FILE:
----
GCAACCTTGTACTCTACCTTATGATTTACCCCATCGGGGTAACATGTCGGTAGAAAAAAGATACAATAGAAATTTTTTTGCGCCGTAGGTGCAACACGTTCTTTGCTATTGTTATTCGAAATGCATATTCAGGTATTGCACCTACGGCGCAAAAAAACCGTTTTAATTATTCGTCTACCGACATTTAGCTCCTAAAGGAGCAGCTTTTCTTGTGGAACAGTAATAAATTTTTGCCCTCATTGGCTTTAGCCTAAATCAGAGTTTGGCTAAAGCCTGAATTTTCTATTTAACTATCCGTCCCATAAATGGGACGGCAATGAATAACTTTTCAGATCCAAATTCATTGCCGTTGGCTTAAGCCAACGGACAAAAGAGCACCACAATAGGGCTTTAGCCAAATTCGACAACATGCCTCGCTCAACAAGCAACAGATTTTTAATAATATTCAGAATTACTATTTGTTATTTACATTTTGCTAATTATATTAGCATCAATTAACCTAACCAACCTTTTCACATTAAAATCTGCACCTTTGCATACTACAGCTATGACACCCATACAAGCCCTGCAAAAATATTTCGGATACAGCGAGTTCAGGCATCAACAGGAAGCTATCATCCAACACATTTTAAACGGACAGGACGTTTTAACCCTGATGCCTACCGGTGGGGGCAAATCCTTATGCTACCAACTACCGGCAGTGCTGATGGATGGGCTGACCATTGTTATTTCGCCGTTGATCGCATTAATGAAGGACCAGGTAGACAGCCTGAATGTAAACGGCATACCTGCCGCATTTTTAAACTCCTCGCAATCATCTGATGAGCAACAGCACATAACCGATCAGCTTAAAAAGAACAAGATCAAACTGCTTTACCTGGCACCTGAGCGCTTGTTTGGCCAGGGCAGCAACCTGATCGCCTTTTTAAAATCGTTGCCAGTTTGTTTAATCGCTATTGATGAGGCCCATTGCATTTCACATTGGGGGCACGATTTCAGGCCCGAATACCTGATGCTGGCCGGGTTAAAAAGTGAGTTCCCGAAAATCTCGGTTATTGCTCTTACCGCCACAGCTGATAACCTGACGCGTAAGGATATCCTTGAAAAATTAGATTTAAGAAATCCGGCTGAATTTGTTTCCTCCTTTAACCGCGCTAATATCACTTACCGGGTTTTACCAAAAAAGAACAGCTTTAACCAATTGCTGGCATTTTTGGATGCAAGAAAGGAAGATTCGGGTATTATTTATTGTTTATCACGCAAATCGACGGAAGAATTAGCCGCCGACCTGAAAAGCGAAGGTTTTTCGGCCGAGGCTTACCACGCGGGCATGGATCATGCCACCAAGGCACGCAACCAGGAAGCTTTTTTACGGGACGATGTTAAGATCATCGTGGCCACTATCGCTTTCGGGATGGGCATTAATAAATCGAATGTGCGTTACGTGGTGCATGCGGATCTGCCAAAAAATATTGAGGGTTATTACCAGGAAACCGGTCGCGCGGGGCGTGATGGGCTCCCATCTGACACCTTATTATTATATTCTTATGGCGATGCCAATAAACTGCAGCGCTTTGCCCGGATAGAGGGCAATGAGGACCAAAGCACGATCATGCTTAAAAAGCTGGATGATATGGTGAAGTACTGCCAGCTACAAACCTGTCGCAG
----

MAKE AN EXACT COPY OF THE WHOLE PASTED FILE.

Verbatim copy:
GCAACCTTGTACTCTACCTTATGATTTACCCCATCGGGGTAACATGTCGGTAGAAAAAAGATACAATAGAAATTTTTTTGCGCCGTAGGTGCAACACGTTCTTTGCTATTGTTATTCGAAATGCATATTCAGGTATTGCACCTACGGCGCAAAAAAACCGTTTTAATTATTCGTCTACCGACATTTAGCTCCTAAAGGAGCAGCTTTTCTTGTGGAACAGTAATAAATTTTTGCCCTCATTGGCTTTAGCCTAAATCAGAGTTTGGCTAAAGCCTGAATTTTCTATTTAACTATCCGTCCCATAAATGGGACGGCAATGAATAACTTTTCAGATCCAAATTCATTGCCGTTGGCTTAAGCCAACGGACAAAAGAGCACCACAATAGGGCTTTAGCCAAATTCGACAACATGCCTCGCTCAACAAGCAACAGATTTTTAATAATATTCAGAATTACTATTTGTTATTTACATTTTGCTAATTATATTAGCATCAATTAACCTAACCAACCTTTTCACATTAAAATCTGCACCTTTGCATACTACAGCTATGACACCCATACAAGCCCTGCAAAAATATTTCGGATACAGCGAGTTCAGGCATCAACAGGAAGCTATCATCCAACACATTTTAAACGGACAGGACGTTTTAACCCTGATGCCTACCGGTGGGGGCAAATCCTTATGCTACCAACTACCGGCAGTGCTGATGGATGGGCTGACCATTGTTATTTCGCCGTTGATCGCATTAATGAAGGACCAGGTAGACAGCCTGAATGTAAACGGCATACCTGCCGCATTTTTAAACTCCTCGCAATCATCTGATGAGCAACAGCACATAACCGATCAGCTTAAAAAGAACAAGATCAAACTGCTTTACCTGGCACCTGAGCGCTTGTTTGGCCAGGGCAGCAACCTGATCGCCTTTTTAAAATCGTTGCCAGTTTGTTTAATCGCTATTGATGAGGCCCATTGCATTTCACATTGGGGGCACGATTTCAGGCCCGAATACCTGATGCTGGCCGGGTTAAAAAGTGAGTTCCCGAAAATCTCGGTTATTGCTCTTACCGCCACAGCTGATAACCTGACGCGTAAGGATATCCTTGAAAAATTAGATTTAAGAAATCCGGCTGAATTTGTTTCCTCCTTTAACCGCGCTAATATCACTTACCGGGTTTTACCAAAAAAGAACAGCTTTAACCAATTGCTGGCATTTTTGGATGCAAGAAAGGAAGATTCGGGTATTATTTATTGTTTATCACGCAAATCGACGGAAGAATTAGCCGCCGACCTGAAAAGCGAAGGTTTTTCGGCCGAGGCTTACCACGCGGGCATGGATCATGCCACCAAGGCACGCAACCAGGAAGCTTTTTTACGGGACGATGTTAAGATCATCGTGGCCACTATCGCTTTCGGGATGGGCATTAATAAATCGAATGTGCGTTACGTGGTGCATGCGGATCTGCCAAAAAATATTGAGGGTTATTACCAGGAAACCGGTCGCGCGGGGCGTGATGGGCTCCCATCTGACACCTTATTATTATATTCTTATGGCGATGCCAATAAACTGCAGCGCTTTGCCCGGATAGAGGGCAATGAGGACCAAAGCACGATCATGCTTAAAAAGCTGGATGATATGGTGAAGTACTGCCAGCTACAAACCTGTCGCAG